Birds start to attack the town, pecking and clawing people to death and acting as suicide bombers, flying headlong into gas pumps and other locations susceptible to exploding upon bird contact. Rod and Nathalie team with another couple, Ramsey (Adam Sessa) and Becky (Catherine Batcha), to fight through the carnage, aided by Ramsey's conveniently accessible stash of guns in his van.
The birds, it seems, have been driven crazy by global warming, pollution, gas-guzzling vehicles and other stuff the director saw in An Inconvenient Truth. (Seriously. Rod and Nathalie even go to see the movie in the movie.) Our heroes drive out of town, but the epidemic is too widespread to avoid. They rescue newly orphaned kids Susan (Janae Caster) and Tony (Colton Osborne), remarkably unscarred from seeing their parents pecked to death, and the group does their best to survive, but what can be done to fight a birdemic?
The End Result
As a filmmaker, though, he has no business being behind a camera. His so-called "romantic thriller" Birdemic is dimwitted and utterly amateurish in all aspects, from the script to the cast to the direction to the dirt-cheap special effects -- and yet, that's what makes it so mesmerizing. If Nguyen had been a better filmmaker or had had any training whatsoever, Birdemic likely would never have been picked up by a distributor, and if it had, it would've been just another sub-SyFy creature feature cluttering Blockbuster shelves. As it stands, Birdemic is an epic showcase of hamfisted moviemaking that would make Ed Wood wince.
Within the first post-credits minute, the ineptitude begins: abrupt cuts, awkward silence, stilted dialogue, the production value of an HR sexual harassment video, actors who seem like the only English they know is what they memorized from the script. One scene features a different angle for almost every line of dialogue. Another sequence just shows Rod driving, getting gas, waiting in traffic, arriving at work and walking into his office. Inside, a follow-up scene features 75 seconds of applause (with looped audio). Later, one of the group's "adventures" is walking around yelling "Tony!" after the boy wanders off. They find him. He's fine. End scene.
But while such scenes make Birdemic awful, what pushes it into craptastic territory is, of course, the birds -- or should I say, the CGI blobs that vaguely resemble birds. The bird attacks consist of what look like free animated GIF stock images copied and pasted across the screen, the barely mobile birds just hovering as their victims scream or, in one ridiculous moment, hit them with coat hangers.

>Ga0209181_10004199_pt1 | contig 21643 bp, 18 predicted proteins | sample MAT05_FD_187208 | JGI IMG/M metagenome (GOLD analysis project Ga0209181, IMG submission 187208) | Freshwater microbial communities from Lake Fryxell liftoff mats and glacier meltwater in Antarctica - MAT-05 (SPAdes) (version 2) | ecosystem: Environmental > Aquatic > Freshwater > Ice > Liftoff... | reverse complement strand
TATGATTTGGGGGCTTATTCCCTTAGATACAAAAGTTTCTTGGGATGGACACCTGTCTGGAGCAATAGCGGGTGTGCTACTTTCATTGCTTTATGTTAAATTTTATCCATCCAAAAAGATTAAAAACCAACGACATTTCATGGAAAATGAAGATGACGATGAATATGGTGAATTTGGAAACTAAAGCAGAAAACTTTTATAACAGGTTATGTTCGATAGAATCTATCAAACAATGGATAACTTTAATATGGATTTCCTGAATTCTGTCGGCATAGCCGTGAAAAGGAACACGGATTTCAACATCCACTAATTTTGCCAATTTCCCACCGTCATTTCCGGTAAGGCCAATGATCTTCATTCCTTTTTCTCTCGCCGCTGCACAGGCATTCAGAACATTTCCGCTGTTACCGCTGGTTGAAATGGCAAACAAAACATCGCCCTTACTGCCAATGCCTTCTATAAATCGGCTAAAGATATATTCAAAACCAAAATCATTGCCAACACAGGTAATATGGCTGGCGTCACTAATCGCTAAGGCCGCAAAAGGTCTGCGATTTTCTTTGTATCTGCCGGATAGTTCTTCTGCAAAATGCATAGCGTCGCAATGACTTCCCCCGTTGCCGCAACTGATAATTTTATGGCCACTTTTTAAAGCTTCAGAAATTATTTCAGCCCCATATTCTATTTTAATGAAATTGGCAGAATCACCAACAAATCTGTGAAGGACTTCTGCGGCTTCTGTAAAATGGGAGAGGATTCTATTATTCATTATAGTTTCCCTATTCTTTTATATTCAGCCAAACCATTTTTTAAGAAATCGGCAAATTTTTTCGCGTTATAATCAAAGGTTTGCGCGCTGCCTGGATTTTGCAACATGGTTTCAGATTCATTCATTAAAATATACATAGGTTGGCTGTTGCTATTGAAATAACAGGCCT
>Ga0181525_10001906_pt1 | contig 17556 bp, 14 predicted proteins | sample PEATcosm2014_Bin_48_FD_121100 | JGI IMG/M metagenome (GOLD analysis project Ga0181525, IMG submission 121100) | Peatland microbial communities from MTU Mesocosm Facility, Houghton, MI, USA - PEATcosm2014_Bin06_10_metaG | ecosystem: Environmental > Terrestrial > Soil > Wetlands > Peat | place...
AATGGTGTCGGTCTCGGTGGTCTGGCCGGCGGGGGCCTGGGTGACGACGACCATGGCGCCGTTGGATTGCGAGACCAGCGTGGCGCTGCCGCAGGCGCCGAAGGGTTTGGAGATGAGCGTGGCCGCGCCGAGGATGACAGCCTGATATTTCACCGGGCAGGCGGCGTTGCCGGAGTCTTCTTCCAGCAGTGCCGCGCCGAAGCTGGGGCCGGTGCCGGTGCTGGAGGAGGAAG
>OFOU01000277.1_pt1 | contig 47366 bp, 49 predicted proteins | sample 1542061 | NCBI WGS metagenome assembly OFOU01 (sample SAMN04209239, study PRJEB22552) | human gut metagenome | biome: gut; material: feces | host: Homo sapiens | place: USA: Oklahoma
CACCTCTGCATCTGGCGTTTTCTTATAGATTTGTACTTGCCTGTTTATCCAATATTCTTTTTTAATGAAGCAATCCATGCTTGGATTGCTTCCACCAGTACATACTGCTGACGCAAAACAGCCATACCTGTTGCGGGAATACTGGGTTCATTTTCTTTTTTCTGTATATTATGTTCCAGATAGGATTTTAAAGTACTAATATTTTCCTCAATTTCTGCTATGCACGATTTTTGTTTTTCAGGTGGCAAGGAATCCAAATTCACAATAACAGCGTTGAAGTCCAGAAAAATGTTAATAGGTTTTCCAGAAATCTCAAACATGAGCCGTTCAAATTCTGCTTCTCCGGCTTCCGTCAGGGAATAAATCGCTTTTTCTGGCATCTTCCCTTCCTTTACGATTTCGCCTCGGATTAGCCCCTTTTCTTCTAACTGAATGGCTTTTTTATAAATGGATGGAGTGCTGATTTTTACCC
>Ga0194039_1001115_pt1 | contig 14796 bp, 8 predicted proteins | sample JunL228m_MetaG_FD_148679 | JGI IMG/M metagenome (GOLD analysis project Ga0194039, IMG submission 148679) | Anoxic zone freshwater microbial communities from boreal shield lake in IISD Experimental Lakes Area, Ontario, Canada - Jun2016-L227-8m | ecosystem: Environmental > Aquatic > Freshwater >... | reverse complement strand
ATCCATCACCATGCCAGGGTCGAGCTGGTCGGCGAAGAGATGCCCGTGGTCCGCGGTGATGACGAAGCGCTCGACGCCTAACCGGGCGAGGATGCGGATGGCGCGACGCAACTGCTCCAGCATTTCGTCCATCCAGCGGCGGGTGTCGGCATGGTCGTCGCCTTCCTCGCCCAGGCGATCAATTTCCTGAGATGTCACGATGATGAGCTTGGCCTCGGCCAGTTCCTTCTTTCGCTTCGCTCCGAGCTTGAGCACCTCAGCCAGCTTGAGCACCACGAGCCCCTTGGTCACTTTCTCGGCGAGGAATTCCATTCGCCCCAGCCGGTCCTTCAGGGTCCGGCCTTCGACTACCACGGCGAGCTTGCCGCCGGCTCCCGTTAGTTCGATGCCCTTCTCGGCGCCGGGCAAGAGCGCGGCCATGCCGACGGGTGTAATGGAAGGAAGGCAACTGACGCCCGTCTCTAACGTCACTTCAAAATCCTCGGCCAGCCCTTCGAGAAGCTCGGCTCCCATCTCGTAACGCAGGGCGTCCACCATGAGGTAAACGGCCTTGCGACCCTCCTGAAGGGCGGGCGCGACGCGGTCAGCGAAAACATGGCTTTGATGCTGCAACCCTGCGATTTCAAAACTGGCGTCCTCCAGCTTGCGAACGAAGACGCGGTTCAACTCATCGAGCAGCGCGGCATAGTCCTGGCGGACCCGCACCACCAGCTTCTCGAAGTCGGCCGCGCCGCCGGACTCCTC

It's enough to make you wonder if it's all one big gag or a viral attempt by a studio -- especially when a Los Angeles screening was presented by the stars of the Adult Swim show Tim and Eric Awesome Show, Great Job!, whose humor intentionally mines the same sort of low-tech awkwardness that characterizes Birdemic. However, seeing interviews with Nguyen and reading articles like this unflattering account of the behind-the-scenes chaos convinced me that the movie is indeed legit.
Still, that doesn't eliminate the possibility that Nguyen is secretly a cinematic genius who realized his own shortcomings as a filmmaker and decided to slap everything together as haphazardly as possible, hoping that people would recognize its camp potential. Could it be that he hired inexperienced actors not just to save money, but also to feed into the awful spectacle of it all?
If so, he certainly hit the mother lode with Alan Bagh, an actor so bad, he's hypnotic. He's like an automaton, seemingly incapable of human emotion as he plods through his dead-eyed, mumble-mouthed performance, delivering lines like "Hey, those people on that bus are being killed by birds" like he's saying "Hey, look at that cow." He's the William Hung of actors, and if it turns out that he's actually pretending to be a bad actor, he deserves an Oscar, stat.